It couldn't have been more than a month into lockdown when I experienced a craving so intense that it rocked my homebound soul to its core. I needed pudding—and not the kind that comes powdered in a box or crammed inside a plastic cup. I wasn't willing to wait four hours for the homemade stuff to chill in the fridge either. So I did what any self-respecting thirty-something would do and turned to the internet for answers.
It didn't take long before I was virtually scouring the aisles of the nearest grocery store that offered two-hour delivery. There, in the refrigerated section, I found a promising solution. "Organic French pudding," I said to my husband, zooming in on the label. "Sounds fancy." With more than 400 rave reviews, I figured Petit Pot was worth a shot and tossed the dark chocolate and vanilla bean varieties in my online shopping cart before checking out.
A few hours later, my spoon was clawing at the bottom of the reusable glass jar the brand is packaged in. If I could have licked it clean, I would have. To put it plainly: I was hooked. The dark chocolate flavor is decadently rich and velvety without being obnoxiously sweet—it's what Jell-O pudding aspires to be. Vanilla bean is reminiscent of crème brûlée custard, with flecks of real vanilla visible to the naked eye. There's no weird artificial aftertaste because the stuff is made with familiar ingredients: milk, cream, sugared egg yolks and pectin (a natural starch that acts as a setting agent).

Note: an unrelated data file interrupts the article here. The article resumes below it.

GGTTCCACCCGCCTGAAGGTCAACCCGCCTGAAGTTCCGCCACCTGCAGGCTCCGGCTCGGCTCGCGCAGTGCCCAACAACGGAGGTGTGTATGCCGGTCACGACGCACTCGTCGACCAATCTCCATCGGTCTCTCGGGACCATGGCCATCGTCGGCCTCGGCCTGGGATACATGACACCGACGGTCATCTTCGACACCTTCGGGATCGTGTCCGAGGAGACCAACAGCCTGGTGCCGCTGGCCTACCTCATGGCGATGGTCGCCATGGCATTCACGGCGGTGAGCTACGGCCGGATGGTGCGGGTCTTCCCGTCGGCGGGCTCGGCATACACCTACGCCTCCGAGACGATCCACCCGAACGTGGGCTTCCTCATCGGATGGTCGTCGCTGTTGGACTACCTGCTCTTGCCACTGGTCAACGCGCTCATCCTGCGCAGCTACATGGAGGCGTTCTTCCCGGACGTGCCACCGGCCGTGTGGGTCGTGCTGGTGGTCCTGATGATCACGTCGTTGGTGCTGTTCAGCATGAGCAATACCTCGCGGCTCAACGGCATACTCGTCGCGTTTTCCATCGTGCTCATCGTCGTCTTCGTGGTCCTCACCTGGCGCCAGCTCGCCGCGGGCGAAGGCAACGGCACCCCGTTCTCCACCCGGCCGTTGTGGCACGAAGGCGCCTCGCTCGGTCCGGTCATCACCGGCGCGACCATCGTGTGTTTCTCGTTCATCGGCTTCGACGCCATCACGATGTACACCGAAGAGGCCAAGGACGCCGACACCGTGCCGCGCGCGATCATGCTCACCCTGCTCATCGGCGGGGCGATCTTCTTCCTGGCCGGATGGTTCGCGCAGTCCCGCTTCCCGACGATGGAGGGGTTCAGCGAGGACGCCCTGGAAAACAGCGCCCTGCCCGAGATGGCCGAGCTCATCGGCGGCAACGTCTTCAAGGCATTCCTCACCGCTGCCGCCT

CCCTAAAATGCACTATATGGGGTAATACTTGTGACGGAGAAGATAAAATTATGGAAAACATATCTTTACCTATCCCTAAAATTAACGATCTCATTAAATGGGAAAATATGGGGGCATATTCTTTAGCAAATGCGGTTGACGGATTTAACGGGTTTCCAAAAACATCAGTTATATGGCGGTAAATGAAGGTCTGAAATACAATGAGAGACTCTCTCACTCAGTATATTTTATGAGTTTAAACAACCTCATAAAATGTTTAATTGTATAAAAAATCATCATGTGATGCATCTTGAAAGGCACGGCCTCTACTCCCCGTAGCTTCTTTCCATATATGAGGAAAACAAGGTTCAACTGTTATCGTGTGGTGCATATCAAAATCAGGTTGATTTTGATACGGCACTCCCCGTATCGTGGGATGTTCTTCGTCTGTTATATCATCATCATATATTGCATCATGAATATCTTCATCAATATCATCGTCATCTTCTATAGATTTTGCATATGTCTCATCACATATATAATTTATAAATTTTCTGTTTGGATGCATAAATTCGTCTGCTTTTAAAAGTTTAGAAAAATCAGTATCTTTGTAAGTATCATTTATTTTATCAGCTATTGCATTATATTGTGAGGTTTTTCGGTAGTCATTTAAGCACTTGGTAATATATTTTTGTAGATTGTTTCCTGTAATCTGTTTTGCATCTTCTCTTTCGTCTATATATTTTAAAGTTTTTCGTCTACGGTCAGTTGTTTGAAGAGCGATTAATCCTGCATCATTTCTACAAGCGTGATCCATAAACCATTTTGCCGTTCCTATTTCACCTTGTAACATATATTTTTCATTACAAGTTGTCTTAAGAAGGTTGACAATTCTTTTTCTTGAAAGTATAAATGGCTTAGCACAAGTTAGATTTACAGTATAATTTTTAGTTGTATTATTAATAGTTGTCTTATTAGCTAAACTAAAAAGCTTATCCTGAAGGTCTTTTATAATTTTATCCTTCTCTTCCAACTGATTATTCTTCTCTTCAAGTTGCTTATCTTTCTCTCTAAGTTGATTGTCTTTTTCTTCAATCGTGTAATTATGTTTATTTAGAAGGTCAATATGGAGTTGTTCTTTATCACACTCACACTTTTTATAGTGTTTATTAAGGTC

But perhaps most importantly, Petit Pot isn't really pudding per se—it's pot de crème, a French staple and posh step-sister of the American dessert our palates are used to. The brand's founder, Maxime Pouvreau, is a classically trained chef who relocated to San Francisco from the South of France more than a decade ago. The expat was devastated to learn that American grocery stores didn't stock pot de crème and eventually took matters into his own hands.
With help from family and friends and a lot of trial and error in his home kitchen, Pouvreau developed a recipe he was proud of. Fast-forward to 2021, and he's grown the dessert startup to include flavors like salted caramel, lemon curd and pumpkin spice; there are even several plant-based options in the Petit Pot portfolio, including mango-passion fruit riz au lait (rice pudding). These days, Pouvreau doesn't have too much trouble finding his favorite French treat when he needs a fix: More than 5,000 stores across the country carry the brand.
It's welcome news for une femme Américaine like me, too. Lockdown may have robbed me of fancy restaurant desserts, but my fridge is always stocked with pots de crème for when the mood strikes, which is more often than not these days.
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